Winter Skin Care Tips

Dry skin and hair are common problems when the weather gets colder. Many people produce less sebum (oil) to naturally lubricate their skin as the air gets cooler and drier. Other contributing factors include less vitamin D from sun exposure and irritation from cold wind in the face. Indoors, the air gets drier as the heat comes on, and a closed-up home can lead to mold and toxin exposure, both of which can contribute to skin problems.

Other problems that can develop in the fall and winter months include dandruff, chapped lips, and aggravation of eczema. Some people further develop scaling, dull skin and hair, and even cracking and painful skin. Much of the damage to dry skin occurs because of disruption of the normal epidermal (skin) barrier, allowing skin moisture to evaporate out, and irritants and allergens to get in more easily.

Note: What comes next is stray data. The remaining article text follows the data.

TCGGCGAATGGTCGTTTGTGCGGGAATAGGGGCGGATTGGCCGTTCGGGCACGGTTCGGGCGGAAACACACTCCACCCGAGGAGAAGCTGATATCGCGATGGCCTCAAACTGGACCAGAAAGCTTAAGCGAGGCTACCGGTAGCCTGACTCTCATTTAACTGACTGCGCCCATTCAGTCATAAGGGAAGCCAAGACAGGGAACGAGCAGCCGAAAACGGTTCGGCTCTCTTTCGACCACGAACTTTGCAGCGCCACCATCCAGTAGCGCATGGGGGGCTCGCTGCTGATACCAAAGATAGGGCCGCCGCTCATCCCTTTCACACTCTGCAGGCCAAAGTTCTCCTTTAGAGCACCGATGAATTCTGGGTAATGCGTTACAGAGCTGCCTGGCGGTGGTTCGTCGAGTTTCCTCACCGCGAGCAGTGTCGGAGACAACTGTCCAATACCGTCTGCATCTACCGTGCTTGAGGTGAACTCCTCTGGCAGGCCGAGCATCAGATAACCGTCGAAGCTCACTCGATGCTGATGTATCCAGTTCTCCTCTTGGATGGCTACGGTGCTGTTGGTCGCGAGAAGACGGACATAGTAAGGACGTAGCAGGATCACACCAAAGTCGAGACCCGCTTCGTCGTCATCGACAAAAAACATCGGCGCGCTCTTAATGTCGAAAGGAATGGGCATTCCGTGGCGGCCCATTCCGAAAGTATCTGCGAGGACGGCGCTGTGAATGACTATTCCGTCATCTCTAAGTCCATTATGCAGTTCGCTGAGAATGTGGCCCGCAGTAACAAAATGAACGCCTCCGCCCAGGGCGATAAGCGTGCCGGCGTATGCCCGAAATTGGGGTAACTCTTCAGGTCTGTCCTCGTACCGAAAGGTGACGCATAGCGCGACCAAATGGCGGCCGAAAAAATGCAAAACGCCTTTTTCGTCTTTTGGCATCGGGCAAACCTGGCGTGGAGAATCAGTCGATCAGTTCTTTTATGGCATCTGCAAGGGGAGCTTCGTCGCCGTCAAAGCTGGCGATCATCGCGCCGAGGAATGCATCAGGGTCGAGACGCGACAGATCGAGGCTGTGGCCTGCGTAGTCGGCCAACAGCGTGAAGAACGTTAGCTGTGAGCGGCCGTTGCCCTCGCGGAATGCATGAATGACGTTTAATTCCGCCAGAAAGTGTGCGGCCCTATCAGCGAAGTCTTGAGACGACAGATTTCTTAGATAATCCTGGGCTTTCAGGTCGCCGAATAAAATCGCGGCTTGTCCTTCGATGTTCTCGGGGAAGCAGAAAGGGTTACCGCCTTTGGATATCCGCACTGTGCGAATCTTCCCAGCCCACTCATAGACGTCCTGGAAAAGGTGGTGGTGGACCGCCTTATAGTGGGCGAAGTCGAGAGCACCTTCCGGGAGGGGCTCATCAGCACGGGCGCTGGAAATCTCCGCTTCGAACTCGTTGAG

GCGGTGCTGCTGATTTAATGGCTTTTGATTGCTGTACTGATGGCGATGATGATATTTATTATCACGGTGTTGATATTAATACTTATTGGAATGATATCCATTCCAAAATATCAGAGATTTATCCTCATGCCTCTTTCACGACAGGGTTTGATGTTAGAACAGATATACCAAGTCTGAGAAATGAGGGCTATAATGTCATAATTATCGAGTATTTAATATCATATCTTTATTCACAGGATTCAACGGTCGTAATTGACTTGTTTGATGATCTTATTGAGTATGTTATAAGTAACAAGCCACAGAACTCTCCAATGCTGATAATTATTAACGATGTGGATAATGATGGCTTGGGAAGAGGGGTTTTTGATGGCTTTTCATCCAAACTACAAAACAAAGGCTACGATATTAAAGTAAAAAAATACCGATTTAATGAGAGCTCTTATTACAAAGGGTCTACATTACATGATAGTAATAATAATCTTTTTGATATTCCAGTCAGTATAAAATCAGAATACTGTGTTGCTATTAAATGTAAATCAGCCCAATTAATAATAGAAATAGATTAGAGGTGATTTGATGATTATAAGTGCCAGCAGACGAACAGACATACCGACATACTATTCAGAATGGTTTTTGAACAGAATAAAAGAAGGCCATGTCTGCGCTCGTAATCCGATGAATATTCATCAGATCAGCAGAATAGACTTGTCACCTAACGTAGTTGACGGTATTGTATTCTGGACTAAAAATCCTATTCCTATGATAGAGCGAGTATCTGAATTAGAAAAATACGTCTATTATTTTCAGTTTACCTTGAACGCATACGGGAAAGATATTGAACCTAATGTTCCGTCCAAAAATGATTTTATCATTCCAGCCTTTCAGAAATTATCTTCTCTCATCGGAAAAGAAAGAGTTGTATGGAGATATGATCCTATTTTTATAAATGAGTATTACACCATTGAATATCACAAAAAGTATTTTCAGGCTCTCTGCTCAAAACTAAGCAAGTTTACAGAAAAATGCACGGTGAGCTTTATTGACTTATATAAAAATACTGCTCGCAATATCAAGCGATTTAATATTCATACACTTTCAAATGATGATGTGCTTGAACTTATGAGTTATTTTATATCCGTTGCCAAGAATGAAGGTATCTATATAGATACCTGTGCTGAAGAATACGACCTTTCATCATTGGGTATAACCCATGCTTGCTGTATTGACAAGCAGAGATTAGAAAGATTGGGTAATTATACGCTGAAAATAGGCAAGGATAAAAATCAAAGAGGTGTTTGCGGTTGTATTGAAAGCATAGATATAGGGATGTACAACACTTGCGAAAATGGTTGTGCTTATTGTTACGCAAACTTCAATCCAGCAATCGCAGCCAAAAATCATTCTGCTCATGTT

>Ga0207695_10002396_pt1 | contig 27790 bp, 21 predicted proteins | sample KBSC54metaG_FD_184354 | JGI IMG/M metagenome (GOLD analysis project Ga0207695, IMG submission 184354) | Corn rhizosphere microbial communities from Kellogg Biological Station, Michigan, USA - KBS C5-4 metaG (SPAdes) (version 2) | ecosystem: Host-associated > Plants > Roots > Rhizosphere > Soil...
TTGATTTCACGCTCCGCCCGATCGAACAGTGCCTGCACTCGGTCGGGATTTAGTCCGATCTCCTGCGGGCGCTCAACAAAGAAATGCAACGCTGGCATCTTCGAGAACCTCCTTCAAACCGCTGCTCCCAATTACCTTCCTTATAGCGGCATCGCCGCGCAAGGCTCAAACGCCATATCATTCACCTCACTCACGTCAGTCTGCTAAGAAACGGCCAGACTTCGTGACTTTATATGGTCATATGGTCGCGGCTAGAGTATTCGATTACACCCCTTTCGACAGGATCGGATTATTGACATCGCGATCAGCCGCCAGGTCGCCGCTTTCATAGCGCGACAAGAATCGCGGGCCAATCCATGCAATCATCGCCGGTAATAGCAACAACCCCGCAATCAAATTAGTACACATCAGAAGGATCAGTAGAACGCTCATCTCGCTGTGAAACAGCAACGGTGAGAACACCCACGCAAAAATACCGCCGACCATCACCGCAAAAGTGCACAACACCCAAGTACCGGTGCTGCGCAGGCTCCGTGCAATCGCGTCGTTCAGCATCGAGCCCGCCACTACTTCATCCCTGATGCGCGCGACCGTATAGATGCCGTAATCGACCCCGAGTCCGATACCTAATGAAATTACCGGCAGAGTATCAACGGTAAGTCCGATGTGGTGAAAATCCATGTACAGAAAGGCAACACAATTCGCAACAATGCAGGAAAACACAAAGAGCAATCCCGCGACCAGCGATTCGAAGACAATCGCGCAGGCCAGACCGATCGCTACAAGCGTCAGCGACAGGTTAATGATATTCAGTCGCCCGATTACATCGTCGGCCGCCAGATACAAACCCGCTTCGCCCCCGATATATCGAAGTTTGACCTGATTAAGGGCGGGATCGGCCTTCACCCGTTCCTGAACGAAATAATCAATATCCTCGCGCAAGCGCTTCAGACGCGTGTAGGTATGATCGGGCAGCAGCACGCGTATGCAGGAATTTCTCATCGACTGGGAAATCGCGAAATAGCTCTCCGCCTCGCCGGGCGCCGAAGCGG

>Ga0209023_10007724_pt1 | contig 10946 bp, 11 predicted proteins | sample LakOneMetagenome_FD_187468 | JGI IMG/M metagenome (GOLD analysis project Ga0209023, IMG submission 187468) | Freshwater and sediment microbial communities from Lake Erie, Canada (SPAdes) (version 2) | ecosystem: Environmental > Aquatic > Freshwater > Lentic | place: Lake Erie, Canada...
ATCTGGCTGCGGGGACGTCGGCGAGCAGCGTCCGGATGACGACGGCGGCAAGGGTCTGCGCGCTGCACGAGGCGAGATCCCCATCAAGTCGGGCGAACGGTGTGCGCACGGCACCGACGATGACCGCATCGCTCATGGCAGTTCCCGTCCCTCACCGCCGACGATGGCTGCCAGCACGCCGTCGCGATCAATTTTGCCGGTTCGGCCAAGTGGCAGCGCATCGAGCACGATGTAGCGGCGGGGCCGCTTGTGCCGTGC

There are several ways to protect yourself against the skin damage that cooler weather brings. These remedies include things you can do both internally and externally.

Bathe Less in the Colder Months
Perhaps the most important way to prevent dryness is to spend less time in the bath or shower, less often, and with less hot water and soap. When you do bathe, use a cleansing bar with extra oils added, to leave moisture on the surface of the skin.

Use the Right Moisturizer
Moisturizing wet skin after bathing with creams or oils is essential. No matter what product you use, it’s important to apply it when skin is still wet or damp, to lock moisture in.

If you tend towards eczema, products with ceramides in them may be more helpful in restoring the barrier. Numerous skin repair creams are available with antioxidants, to give your skin extra nourishment.